Here’s a story I wrote about George Rogers Clark for the defunct iPad-only publication, The Daily. It never saw the light of day and I only just remembered I wrote it.
In 1897, Werner School Book Company, released a series of books titled “The Four Great Americans.” The series’ sixth volume, “Four American Pioneers,” told the stories of Daniel Boone, Kit Carson, “David” Crockett and George Rogers Clark. While it’s hard to know how familiar kids then were with these figures, it’s likely that the names of Boone, Carson and Crockett at least ring a bell for most twenty-first century Americans. The same, however, is doubtful for Clark. As the historian Robert M. Sutton has noted, “he is perhaps the most copiously documented American frontier hero, and yet one of the least known.”
Born near Charlottesville, Virginia, in 1752, Clark had bright red hair, grew to about six feet tall and, as the writer Landon Y. Jones observes, had “hooded blue eyes and bristling eyebrows that gave him a commanding presence.” A product of the Enlightenment, Clark became a surveyor and, in 1772 when he was just 19, set out to explore the Ohio River Valley, west of the Appalachians. The Iroquois Confederacy had recently ceded the territory to the British via the Treaty of Fort Stanwix and Clark immediately fell in love with its fertile lands. “A richer and more Beautifull Cuntry than this I believe has never been seen in America yet,” he wrote to his parents.
Clark wasn’t the only colonist attracted to the frontier, and as more and more settlers flowed into the region (known as Kentucky, but still part of Virginia), tensions rose between them and the Shawnee and Chickamauga populations. In late 1777, after years of Indian raids on colonial settlements, Clark — now a major in the Kentucky militia — convinced Virginia governor Patrick Henry to expand the Revolutionary War into Indian Territory. The goal? To capture major British outposts, Detroit in particular. (The British had allied themselves with the Shawnee, Delaware, Wyandot and Mingo to further stem the colonists’ migration.) The plan was approved, and western land grants were promised to any man who’d fight under Clark.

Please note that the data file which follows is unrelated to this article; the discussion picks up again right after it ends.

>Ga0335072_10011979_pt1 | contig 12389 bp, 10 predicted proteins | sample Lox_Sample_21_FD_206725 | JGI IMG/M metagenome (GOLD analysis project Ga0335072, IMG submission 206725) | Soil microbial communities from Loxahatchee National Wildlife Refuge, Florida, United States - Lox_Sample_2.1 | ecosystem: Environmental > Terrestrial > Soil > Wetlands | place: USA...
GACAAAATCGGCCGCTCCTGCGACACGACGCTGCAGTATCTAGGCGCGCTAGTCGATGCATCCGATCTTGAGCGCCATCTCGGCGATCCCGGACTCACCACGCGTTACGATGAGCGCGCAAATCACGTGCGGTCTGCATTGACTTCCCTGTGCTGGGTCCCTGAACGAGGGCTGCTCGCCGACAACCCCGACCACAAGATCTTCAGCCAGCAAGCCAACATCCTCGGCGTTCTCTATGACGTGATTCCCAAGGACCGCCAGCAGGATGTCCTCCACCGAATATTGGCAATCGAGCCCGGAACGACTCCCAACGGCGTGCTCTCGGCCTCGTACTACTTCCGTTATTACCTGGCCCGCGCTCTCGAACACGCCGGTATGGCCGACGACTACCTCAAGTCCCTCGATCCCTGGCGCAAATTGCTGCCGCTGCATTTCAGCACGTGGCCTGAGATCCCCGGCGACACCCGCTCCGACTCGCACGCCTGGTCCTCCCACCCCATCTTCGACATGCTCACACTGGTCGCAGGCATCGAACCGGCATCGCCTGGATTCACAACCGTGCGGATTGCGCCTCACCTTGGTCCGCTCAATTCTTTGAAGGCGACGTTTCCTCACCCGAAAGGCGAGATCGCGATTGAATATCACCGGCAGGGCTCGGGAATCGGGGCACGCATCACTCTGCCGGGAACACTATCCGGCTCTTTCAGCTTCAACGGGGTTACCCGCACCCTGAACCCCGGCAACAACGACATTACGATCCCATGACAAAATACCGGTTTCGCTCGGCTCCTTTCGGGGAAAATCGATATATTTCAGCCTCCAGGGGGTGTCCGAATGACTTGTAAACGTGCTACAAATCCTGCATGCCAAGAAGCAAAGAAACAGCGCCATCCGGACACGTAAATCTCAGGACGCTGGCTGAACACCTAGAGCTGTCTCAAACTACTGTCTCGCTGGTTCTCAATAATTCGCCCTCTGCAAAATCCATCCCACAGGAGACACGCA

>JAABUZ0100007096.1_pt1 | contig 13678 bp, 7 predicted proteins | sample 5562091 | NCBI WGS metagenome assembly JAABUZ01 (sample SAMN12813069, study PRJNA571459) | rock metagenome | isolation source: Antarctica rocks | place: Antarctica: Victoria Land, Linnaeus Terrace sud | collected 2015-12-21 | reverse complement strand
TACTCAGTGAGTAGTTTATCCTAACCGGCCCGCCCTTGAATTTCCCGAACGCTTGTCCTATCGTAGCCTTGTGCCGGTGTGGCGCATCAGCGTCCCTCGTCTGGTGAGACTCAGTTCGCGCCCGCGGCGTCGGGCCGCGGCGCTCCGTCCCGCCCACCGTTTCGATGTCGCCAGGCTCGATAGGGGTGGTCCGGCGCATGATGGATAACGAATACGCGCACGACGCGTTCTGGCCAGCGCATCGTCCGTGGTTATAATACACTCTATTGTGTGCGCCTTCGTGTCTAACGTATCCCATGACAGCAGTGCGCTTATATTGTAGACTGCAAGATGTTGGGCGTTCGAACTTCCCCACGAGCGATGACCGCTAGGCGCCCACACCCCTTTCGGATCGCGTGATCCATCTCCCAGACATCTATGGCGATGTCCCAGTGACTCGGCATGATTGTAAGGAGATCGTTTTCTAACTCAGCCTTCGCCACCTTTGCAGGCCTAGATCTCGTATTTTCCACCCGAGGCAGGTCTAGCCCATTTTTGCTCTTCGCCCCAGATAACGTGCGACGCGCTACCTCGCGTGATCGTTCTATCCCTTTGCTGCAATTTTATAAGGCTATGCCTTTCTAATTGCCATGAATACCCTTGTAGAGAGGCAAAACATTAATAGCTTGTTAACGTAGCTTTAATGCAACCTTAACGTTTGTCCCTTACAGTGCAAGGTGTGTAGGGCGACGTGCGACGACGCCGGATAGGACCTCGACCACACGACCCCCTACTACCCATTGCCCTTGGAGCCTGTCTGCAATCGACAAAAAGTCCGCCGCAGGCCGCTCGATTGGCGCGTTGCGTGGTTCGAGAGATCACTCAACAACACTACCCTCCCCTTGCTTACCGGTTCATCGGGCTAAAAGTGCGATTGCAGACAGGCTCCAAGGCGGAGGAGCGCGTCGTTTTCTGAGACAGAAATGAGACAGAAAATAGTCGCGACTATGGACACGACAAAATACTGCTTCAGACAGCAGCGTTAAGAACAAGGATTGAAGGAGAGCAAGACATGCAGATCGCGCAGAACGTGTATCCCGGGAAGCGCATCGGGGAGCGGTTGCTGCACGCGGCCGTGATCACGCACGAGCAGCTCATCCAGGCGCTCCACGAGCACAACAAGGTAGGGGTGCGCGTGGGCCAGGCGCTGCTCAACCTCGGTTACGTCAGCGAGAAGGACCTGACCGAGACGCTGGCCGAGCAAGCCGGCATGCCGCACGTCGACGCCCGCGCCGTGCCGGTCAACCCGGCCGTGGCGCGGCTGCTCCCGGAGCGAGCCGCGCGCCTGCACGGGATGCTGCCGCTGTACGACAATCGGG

Clark never took Detroit. But in the summer of 1778 he did successfully capture Kaskaskia, Cahokia and Vincennes, three towns in present-day Illinois and Indiana. Soon after Clark took Vincennes, British lieutenant governor Henry Hamilton (nicknamed the “Hair Buyer General” because he purportedly furnished natives with scalping knives and paid them for colonists’ scalps) sent troops to retake the town and a nearby fort the British called Sackville. He succeeded.
What happened next is, according to Robert M. Sutton, “one of the great epics of American history.” On February 5th, 1779, Clark and 170 men started off from Kaskaskia on a frigid 180-mile trek across southern Illinois. Unbelievable as it may sound to modern ears, the troops averaged 25-30 miles a day, despite having to cross numerous streams and endure freezing rains. They reached Fort Sackville on February 23rd, and, upon arrival, Clark ordered his limited force to march around the surrounding hillside “to magnify [their] numbers.” When several Indians allied with the Crown returned from a raid, Clark’s men tomahawked them to death and tossed their bodies in the nearby Wabash River. Hamilton witnessed the entire episode and, thinking that Clark had assembled a large, brutal force, surrendered Sackville the next morning. “George Rogers Clark had become the first early hero of the Revolution,” as Jones puts it, “the ‘Hannibal of the West’ who had driven the British out of the Illinois country.” Two years later Thomas Jefferson promoted the 29-year-old Clark to brigadier general.